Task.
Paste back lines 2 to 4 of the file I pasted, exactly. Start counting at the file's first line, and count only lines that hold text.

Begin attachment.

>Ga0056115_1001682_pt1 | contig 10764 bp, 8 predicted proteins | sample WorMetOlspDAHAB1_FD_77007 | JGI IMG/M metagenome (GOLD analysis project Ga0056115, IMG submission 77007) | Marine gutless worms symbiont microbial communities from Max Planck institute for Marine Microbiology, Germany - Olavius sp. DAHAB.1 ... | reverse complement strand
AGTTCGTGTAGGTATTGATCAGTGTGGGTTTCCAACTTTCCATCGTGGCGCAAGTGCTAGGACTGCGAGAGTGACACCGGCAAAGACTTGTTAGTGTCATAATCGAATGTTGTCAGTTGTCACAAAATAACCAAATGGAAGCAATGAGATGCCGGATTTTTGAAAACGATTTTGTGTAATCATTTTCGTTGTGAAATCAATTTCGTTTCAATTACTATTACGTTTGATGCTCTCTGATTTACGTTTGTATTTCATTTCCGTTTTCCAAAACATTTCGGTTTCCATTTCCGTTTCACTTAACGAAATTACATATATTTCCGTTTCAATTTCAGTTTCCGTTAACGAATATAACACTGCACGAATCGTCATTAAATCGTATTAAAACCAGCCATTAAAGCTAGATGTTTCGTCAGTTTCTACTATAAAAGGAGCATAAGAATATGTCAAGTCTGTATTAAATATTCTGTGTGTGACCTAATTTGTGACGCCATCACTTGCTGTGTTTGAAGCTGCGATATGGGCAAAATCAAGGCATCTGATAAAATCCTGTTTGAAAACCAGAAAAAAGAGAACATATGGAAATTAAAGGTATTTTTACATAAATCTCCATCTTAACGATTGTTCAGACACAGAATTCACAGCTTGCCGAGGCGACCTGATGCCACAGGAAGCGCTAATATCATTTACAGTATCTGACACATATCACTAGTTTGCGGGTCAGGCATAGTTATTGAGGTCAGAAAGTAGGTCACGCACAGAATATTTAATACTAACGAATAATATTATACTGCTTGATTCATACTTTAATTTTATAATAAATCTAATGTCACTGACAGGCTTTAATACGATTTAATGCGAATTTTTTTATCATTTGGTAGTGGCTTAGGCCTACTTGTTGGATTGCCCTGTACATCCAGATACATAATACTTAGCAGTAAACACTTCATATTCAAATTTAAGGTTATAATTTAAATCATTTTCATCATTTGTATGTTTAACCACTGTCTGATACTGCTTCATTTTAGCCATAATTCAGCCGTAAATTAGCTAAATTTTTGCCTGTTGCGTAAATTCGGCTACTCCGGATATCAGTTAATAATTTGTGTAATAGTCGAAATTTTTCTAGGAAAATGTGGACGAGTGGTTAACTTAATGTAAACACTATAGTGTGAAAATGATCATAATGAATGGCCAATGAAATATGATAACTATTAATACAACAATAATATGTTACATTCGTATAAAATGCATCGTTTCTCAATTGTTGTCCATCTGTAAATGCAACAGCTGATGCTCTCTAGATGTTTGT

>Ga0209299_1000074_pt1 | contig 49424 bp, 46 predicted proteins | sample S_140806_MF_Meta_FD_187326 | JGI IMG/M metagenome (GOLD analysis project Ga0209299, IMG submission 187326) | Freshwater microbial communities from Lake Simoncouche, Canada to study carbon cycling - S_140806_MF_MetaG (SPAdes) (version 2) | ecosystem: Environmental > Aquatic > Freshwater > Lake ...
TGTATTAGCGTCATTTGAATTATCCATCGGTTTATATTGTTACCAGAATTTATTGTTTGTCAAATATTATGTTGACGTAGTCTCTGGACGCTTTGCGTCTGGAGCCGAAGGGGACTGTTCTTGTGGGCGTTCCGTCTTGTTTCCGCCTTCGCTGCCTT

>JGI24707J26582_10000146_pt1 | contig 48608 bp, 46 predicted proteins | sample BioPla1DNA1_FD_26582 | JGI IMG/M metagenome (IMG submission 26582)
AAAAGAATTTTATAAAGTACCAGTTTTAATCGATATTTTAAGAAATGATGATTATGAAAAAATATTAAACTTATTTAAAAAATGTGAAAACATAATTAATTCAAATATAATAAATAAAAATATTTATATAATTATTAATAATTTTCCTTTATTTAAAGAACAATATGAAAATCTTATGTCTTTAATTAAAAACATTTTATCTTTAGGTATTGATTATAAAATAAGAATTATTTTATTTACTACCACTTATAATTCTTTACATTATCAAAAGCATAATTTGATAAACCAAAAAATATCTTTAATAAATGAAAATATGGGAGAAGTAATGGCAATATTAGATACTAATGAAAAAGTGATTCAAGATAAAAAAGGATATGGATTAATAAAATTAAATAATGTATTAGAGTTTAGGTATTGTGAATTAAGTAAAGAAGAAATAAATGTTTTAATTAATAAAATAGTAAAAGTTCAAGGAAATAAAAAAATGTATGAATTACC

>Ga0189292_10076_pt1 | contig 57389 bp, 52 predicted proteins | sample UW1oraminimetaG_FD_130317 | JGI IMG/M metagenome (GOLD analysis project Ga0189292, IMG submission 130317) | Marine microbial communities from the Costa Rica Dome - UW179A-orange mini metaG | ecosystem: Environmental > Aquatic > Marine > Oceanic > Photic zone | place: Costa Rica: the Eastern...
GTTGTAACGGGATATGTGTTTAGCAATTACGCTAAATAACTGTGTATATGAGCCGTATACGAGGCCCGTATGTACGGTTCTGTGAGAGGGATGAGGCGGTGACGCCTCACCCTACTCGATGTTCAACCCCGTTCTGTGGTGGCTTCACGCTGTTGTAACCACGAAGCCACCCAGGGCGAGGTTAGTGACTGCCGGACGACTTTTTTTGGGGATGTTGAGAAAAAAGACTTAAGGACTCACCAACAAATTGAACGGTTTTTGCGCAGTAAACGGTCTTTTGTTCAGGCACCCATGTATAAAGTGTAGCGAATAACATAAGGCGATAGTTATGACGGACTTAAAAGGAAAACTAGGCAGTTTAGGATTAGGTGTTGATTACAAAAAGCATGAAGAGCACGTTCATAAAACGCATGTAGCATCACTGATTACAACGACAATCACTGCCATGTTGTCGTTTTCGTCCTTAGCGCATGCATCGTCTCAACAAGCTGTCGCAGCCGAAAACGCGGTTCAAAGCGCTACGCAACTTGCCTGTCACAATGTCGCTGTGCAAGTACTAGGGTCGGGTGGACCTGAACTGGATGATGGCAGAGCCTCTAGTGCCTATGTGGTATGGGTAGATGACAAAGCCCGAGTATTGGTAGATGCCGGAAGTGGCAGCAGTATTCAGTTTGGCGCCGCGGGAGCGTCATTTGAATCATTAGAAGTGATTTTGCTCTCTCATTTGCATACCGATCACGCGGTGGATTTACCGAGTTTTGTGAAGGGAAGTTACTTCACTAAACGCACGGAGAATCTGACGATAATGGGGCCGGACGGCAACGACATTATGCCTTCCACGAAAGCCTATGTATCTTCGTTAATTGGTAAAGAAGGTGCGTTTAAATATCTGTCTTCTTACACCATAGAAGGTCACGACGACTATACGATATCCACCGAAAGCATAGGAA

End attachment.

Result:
AGTTCGTGTAGGTATTGATCAGTGTGGGTTTCCAACTTTCCATCGTGGCGCAAGTGCTAGGACTGCGAGAGTGACACCGGCAAAGACTTGTTAGTGTCATAATCGAATGTTGTCAGTTGTCACAAAATAACCAAATGGAAGCAATGAGATGCCGGATTTTTGAAAACGATTTTGTGTAATCATTTTCGTTGTGAAATCAATTTCGTTTCAATTACTATTACGTTTGATGCTCTCTGATTTACGTTTGTATTTCATTTCCGTTTTCCAAAACATTTCGGTTTCCATTTCCGTTTCACTTAACGAAATTACATATATTTCCGTTTCAATTTCAGTTTCCGTTAACGAATATAACACTGCACGAATCGTCATTAAATCGTATTAAAACCAGCCATTAAAGCTAGATGTTTCGTCAGTTTCTACTATAAAAGGAGCATAAGAATATGTCAAGTCTGTATTAAATATTCTGTGTGTGACCTAATTTGTGACGCCATCACTTGCTGTGTTTGAAGCTGCGATATGGGCAAAATCAAGGCATCTGATAAAATCCTGTTTGAAAACCAGAAAAAAGAGAACATATGGAAATTAAAGGTATTTTTACATAAATCTCCATCTTAACGATTGTTCAGACACAGAATTCACAGCTTGCCGAGGCGACCTGATGCCACAGGAAGCGCTAATATCATTTACAGTATCTGACACATATCACTAGTTTGCGGGTCAGGCATAGTTATTGAGGTCAGAAAGTAGGTCACGCACAGAATATTTAATACTAACGAATAATATTATACTGCTTGATTCATACTTTAATTTTATAATAAATCTAATGTCACTGACAGGCTTTAATACGATTTAATGCGAATTTTTTTATCATTTGGTAGTGGCTTAGGCCTACTTGTTGGATTGCCCTGTACATCCAGATACATAATACTTAGCAGTAAACACTTCATATTCAAATTTAAGGTTATAATTTAAATCATTTTCATCATTTGTATGTTTAACCACTGTCTGATACTGCTTCATTTTAGCCATAATTCAGCCGTAAATTAGCTAAATTTTTGCCTGTTGCGTAAATTCGGCTACTCCGGATATCAGTTAATAATTTGTGTAATAGTCGAAATTTTTCTAGGAAAATGTGGACGAGTGGTTAACTTAATGTAAACACTATAGTGTGAAAATGATCATAATGAATGGCCAATGAAATATGATAACTATTAATACAACAATAATATGTTACATTCGTATAAAATGCATCGTTTCTCAATTGTTGTCCATCTGTAAATGCAACAGCTGATGCTCTCTAGATGTTTGT

>Ga0209299_1000074_pt1 | contig 49424 bp, 46 predicted proteins | sample S_140806_MF_Meta_FD_187326 | JGI IMG/M metagenome (GOLD analysis project Ga0209299, IMG submission 187326) | Freshwater microbial communities from Lake Simoncouche, Canada to study carbon cycling - S_140806_MF_MetaG (SPAdes) (version 2) | ecosystem: Environmental > Aquatic > Freshwater > Lake ...
TGTATTAGCGTCATTTGAATTATCCATCGGTTTATATTGTTACCAGAATTTATTGTTTGTCAAATATTATGTTGACGTAGTCTCTGGACGCTTTGCGTCTGGAGCCGAAGGGGACTGTTCTTGTGGGCGTTCCGTCTTGTTTCCGCCTTCGCTGCCTT